don't understand what you means regarding working out radians? is θ not in radians unit? meaning the 76 will be in radians already so that will be the final answer?

    b. will just be metres?

    for torque i have: Iα/inertia. + friction torque (which will be 48Nm) onto final answer
     
  17. Jun 27, 2014 #16

    CAF123

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    Yes, I believe that would do fine as an answer. You can write down the equivalent number of degrees also using the conversion ##2\pi\,\, \text{rad} \rightarrow 360 \,\,\text{degrees}##.

    No, can you show your working? You can also work out the units just by using your formula I=mr2/2. Ignore the factor of 1/2 for determining units. Notice that in every formula in the wiki link from my last post has the same form: mx2, where x is a length. The differing axes of rotation are manifest in the different numerical constants.

    Ok, but how about torque = r F where r is the perpendicular distance from a point to the point of application of force F.
     
  18. Jun 27, 2014 #17
    ah so will the units be kg/m^2?

    do you know which formula I can use to find F for that formula? I don't have any examples.
    the r will be 0.75m right?
     
  19. Jun 27, 2014 #18

    CAF123

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    Close! Why did you divide by m^2? In the formula, I=mr2, the m and r2 are multiplying and so to do the units.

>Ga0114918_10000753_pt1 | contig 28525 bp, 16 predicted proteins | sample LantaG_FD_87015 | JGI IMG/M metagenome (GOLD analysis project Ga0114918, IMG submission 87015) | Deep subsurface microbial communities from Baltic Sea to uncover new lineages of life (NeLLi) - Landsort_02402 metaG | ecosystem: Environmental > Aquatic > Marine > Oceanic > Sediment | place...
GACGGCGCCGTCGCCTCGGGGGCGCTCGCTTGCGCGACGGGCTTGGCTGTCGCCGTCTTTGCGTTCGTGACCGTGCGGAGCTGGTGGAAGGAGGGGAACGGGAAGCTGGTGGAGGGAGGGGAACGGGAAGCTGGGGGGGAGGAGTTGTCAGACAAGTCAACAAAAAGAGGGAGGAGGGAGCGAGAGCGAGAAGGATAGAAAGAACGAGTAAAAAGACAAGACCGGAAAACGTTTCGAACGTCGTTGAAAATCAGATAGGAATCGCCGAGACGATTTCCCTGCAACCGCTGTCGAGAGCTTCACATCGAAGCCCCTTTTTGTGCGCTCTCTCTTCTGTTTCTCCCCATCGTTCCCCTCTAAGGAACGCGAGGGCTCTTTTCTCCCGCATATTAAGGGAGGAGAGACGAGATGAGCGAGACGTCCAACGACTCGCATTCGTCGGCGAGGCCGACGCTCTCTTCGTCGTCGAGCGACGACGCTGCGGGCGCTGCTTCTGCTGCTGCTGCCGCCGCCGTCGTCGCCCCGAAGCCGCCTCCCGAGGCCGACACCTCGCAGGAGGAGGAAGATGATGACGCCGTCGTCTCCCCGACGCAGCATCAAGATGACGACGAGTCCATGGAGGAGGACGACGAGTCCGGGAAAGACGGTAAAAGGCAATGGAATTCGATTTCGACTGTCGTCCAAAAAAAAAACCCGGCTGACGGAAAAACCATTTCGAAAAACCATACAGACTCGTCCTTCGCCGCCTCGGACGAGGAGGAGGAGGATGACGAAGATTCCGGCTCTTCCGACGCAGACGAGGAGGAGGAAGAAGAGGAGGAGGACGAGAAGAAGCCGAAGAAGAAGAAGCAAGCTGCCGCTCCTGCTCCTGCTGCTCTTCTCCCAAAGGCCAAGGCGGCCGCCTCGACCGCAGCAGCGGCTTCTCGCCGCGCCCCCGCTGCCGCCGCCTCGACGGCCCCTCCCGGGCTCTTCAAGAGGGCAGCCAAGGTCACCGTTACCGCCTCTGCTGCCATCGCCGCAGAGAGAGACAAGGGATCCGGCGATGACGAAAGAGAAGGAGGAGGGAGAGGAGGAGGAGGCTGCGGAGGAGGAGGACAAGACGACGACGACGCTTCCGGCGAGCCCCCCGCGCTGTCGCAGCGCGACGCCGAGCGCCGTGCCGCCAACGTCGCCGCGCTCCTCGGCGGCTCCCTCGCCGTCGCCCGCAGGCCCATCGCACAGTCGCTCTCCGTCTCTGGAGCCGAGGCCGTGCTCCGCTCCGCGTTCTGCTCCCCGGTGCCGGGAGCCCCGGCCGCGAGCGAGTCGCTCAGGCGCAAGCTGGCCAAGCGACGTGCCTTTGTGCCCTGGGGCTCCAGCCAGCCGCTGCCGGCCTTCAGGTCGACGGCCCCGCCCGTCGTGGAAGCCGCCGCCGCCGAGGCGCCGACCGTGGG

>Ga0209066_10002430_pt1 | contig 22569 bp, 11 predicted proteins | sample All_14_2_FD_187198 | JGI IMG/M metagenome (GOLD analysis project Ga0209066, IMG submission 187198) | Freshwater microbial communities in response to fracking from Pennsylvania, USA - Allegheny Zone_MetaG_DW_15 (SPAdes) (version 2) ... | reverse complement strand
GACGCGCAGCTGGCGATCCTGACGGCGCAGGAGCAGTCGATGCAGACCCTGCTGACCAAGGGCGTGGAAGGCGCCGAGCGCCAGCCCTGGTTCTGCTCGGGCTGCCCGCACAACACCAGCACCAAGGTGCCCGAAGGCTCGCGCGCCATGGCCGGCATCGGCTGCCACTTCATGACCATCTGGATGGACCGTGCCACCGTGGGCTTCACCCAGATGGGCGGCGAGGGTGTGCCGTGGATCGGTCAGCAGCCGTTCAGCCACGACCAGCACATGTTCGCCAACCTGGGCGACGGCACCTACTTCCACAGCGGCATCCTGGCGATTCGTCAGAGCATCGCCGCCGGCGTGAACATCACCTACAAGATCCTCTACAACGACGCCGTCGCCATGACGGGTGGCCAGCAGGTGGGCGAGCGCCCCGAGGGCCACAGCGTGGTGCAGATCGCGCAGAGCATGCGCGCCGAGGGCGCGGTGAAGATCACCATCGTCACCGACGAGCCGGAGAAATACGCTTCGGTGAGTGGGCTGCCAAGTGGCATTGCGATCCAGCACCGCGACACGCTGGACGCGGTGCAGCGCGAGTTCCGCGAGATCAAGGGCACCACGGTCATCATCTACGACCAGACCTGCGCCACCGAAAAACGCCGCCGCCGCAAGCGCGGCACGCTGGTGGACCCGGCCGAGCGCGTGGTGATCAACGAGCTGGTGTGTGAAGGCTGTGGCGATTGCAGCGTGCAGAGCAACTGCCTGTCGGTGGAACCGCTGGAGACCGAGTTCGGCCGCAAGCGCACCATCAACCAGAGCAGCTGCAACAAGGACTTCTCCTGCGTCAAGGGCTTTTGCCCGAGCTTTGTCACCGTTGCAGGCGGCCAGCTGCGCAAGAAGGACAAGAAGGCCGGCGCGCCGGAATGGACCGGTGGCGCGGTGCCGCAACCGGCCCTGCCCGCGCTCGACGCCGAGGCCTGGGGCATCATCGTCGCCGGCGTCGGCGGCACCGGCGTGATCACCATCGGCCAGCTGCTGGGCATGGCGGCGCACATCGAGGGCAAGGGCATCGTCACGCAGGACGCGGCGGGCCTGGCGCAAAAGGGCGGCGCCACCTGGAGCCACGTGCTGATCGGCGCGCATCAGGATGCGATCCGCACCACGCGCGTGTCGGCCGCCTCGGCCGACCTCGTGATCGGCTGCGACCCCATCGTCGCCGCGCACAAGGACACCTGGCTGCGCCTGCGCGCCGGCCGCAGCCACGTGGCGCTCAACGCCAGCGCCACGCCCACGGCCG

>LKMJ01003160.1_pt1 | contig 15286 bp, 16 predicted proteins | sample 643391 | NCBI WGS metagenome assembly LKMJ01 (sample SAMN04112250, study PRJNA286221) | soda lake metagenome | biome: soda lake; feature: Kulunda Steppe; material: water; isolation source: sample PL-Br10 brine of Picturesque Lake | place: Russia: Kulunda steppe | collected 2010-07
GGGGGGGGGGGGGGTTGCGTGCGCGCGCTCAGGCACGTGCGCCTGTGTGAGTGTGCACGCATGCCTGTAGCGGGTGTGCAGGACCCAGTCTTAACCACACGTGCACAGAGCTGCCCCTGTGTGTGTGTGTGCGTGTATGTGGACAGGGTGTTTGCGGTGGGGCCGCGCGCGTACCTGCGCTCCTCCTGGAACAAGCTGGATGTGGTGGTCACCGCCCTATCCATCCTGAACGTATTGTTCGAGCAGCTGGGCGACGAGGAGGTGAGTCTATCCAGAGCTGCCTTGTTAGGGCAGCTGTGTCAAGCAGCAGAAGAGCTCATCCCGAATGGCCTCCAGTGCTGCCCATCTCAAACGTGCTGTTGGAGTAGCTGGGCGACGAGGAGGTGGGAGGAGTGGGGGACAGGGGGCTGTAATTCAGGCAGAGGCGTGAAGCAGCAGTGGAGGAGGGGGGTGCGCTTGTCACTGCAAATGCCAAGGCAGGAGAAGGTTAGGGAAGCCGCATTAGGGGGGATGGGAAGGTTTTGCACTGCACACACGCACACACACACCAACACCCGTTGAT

See end of post #4 for this. To guide you:
    1) What is the upwards acceleration of the cage? (Find using info in the first sentence of the question)
    2) What is Newton's second law for the cage?
    With 1) and 2) answered, you should be able to find the tension force.

    Yes, r corresponds to the radius of the drum.
     
  20. Jun 27, 2014 #19
    kgm^2?
    the formula is I = mr^2/2, right?

    i need to find w1 and w2 don't I, also?

    F = ma
    a = v x t? = 20 x 4.6 = 92 m/s^2
    F = 1500 x 92 = 138000 Nm
    Torque = r x F
    T = 0.75m x 138000 Nm = 103500 Nm
    Applied torque = 103500 Nm + 48 Nm?

    d.) total work done
    W = Tθ =
    = 1500kg x 76rads = 114000 J = 114 kJ

    e.) the maximum power developed by the driving motor.
    P = T x ω
    (how do i find ω?)

    edit: think ive missed gravity out somewhere (9.81)
     
  21. Jun 27, 2014 #20

    CAF123

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    Correct. Yes.

    It depends, what would you need them for?

    Quick unit check: Dimension of v: m/s , dimension of t: s. So their product vxt is (m/s)(s) = m, i.e a distance so your formula cannot be right. Consider using one of the kinematic SUVAT equations here.

    Have you applied Newton's second law before?